The article explains how Malta and the Marshall Islands share a few similar constraints and challenges. They are both small islands with limited physical space and virtually no natural resources.
Malta has been particularly astute when it comes to boosting its economy. Since it has no real physical economy, the island turned to regulatory services. It quickly saw tremendous success in areas like financial services and iGaming.
Tendon believed that blockchain would be a natural extension of Malta’s innovative approach, especially since when it comes to crypto, “landmass and natural resources are no longer relevant.” Even the tiniest country could become a world player in a virtual space.
He believed that Malta would be the first to bridge blockchain technologies with the mainland economy. But he laments, “in stressing the physicality of Malta, this branding missed the point.”
The country’s insistence on crypto companies setting up a physical presence here is entirely unsustainable. It’s a constant drain on the island’s limited resources. Malta may be seeing some success now, but Tendon poses the question–for how long?
It will soon become heavily overpopulated with a searing housing crisis, an insufficient infrastructure, and a diminishing quality of life for its people.
Ultimately, Malta stuck to this plan of requiring crypto and blockchain businesses to set up a physical presence on the ground. The idea of becoming a dominant player in the fully virtual crypto-sphere has been lost.
The Marshall Islands’ SOV
Malta’s branding has propelled it to the spotlight among the likes of Silicon Valley and Switzerland’s Crypto Valley. Yet, Tendon argues that it is little more than a marketing exercise to attract blockchain businesses.
The Marshall Islands, on the other hand, truly understands the pressing need for sustainability. Like Malta, it is small and hampered by constraints. Unlike Malta, it is geographically dispersed and almost entirely isolated. The country is a six-hour flight from Hawaii and seven hours from Manila.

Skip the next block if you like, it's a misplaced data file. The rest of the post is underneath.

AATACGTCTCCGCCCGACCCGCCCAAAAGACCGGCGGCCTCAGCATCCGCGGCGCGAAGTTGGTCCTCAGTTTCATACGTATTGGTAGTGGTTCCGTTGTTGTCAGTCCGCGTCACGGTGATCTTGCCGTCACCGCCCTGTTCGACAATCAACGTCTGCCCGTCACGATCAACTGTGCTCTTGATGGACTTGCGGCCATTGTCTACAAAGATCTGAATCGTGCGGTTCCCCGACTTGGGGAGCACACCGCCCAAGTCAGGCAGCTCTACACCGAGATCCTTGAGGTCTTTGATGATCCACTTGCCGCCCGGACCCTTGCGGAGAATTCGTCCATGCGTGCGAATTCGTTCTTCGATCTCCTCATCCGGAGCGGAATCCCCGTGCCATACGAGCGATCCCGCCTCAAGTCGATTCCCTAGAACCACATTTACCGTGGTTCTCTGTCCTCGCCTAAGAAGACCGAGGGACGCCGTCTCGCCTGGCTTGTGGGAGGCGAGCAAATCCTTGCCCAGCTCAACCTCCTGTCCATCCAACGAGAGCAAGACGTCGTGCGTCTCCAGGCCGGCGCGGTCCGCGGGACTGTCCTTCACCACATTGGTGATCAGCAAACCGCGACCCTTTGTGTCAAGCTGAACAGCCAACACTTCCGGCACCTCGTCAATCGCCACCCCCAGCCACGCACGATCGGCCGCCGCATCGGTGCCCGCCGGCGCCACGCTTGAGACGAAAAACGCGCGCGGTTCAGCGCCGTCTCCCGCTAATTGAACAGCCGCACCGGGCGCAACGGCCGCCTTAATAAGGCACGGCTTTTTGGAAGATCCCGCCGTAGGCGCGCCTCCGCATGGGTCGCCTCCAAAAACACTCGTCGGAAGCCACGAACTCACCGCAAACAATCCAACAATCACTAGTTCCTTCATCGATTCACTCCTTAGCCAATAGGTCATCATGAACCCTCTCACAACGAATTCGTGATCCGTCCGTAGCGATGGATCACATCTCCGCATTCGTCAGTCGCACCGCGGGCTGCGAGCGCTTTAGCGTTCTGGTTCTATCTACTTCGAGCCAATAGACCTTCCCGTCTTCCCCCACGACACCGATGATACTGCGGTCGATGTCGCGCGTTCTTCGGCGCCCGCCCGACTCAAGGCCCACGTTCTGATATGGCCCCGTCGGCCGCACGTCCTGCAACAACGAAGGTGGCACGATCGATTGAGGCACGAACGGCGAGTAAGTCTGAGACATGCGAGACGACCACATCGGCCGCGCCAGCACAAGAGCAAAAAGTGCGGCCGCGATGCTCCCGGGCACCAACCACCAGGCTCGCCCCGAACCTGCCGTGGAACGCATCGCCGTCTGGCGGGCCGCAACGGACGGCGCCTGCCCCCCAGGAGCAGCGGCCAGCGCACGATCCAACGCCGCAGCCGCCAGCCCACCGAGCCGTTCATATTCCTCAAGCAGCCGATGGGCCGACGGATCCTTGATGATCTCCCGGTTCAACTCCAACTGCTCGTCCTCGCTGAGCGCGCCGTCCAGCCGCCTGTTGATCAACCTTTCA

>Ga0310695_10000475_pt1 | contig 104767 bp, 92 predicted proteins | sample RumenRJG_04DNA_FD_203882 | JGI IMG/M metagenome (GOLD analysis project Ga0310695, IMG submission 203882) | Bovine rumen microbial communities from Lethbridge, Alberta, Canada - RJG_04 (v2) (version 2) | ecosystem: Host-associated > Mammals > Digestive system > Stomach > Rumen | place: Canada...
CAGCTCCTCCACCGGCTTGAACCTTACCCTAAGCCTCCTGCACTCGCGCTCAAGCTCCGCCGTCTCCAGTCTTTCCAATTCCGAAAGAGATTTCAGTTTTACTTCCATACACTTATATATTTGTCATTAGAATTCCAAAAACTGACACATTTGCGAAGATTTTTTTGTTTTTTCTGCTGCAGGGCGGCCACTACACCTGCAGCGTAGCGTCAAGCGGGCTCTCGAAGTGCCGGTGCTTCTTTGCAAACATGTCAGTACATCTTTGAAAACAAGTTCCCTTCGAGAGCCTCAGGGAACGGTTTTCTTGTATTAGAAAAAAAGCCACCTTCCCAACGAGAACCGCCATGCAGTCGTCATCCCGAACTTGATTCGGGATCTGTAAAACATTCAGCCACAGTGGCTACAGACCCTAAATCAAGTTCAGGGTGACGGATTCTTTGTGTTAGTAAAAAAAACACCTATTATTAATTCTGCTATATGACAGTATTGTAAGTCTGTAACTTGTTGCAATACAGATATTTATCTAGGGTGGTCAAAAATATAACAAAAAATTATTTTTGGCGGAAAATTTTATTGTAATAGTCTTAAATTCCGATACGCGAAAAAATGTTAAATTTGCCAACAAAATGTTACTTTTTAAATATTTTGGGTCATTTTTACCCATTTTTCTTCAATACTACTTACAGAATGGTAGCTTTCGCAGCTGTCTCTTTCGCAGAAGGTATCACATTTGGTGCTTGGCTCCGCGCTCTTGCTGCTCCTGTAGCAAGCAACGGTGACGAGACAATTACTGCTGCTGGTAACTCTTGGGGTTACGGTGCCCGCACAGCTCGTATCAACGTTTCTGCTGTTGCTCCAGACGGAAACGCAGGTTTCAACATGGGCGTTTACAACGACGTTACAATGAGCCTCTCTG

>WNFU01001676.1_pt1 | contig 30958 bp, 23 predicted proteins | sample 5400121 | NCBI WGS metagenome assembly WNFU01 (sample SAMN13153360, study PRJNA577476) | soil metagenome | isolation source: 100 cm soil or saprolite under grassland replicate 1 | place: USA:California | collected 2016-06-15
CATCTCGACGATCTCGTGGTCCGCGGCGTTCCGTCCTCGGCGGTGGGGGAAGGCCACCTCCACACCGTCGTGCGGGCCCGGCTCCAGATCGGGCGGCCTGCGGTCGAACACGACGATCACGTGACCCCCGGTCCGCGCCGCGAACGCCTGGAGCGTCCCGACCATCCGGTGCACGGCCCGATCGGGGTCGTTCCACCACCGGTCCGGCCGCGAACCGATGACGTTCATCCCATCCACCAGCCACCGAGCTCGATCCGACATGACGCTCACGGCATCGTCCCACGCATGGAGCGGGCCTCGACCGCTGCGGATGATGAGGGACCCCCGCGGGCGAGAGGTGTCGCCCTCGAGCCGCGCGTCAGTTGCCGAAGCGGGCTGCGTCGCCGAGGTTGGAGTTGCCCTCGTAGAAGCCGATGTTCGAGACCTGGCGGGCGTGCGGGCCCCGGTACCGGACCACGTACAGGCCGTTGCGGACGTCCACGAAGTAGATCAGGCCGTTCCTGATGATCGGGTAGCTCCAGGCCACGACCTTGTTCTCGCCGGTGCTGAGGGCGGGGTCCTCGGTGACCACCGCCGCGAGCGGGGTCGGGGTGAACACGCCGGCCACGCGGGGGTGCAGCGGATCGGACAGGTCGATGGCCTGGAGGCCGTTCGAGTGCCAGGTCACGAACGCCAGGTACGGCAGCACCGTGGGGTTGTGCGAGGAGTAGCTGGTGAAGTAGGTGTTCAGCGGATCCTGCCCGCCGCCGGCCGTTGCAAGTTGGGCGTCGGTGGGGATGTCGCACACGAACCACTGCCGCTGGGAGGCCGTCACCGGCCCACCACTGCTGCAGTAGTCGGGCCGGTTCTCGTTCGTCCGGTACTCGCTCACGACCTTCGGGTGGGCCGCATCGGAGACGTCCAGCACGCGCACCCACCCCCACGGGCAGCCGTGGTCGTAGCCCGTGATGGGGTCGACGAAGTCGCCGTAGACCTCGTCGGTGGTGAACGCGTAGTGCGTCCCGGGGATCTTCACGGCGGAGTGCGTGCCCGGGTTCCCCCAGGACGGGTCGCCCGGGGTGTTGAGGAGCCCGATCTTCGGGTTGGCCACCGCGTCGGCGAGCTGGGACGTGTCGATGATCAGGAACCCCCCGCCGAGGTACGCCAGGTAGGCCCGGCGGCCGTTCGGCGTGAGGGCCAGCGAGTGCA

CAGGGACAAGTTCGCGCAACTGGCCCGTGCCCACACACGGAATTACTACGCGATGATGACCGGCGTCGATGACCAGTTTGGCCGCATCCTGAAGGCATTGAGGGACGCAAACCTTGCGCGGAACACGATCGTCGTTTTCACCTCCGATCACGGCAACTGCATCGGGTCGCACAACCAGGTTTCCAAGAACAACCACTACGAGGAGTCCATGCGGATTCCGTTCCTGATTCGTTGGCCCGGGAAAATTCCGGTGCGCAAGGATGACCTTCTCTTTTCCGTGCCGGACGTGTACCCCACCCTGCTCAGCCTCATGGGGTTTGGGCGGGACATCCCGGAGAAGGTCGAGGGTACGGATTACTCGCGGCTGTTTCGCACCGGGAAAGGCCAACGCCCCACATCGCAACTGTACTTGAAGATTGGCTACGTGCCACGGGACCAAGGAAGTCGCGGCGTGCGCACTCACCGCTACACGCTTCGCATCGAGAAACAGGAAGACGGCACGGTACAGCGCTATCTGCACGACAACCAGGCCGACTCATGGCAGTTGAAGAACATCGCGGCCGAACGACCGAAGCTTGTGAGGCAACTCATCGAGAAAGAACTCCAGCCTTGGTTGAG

Its average elevation above sea level is just two meters. The Marshall Islands is at severe risk of disappearing–covered over by rising ocean levels.
It’s also had its (un)fair share of nuclear testing from the United States. U.S. funding (in exchange for this testing and keeping a portion of its anti-missile defense system here) ends in 2023. U.S. aid currently makes up 30% of the Islands’ GDP.
It is challenged economically, environmentally, and geographically. Not only that, but it risks multiple threats to its existence, and suffers the ongoing health effects of nuclear testing on Bikini Atoll.
Malta is an island, but RMI truly encapsulates the “blockchain island” problem: a situation of extreme isolation and an urgent need to forge connections — connections which are not rooted in the constraints of geography, space, and physical resources.
Tendon goes on to say that the Marshall Islands’ cryptocurrency will go far beyond digitizing fiat currency. It is based on blockchain technology yet will also be legal tender–essentially a crypto-fiat-currency that could bridge the two economies at last.
This could create huge value for the Marshall Islands.
Preservation and Sustainability
The sheer volume of the real economy will provide the network effect that will bring crypto-technologies to the masses, through the SOV.
This will give the RMI a tool to fight against its looming economic and environmental crises. But it will also provide sustainability and allow its citizens to preserve their digital identities long after their physical shores have been washed away.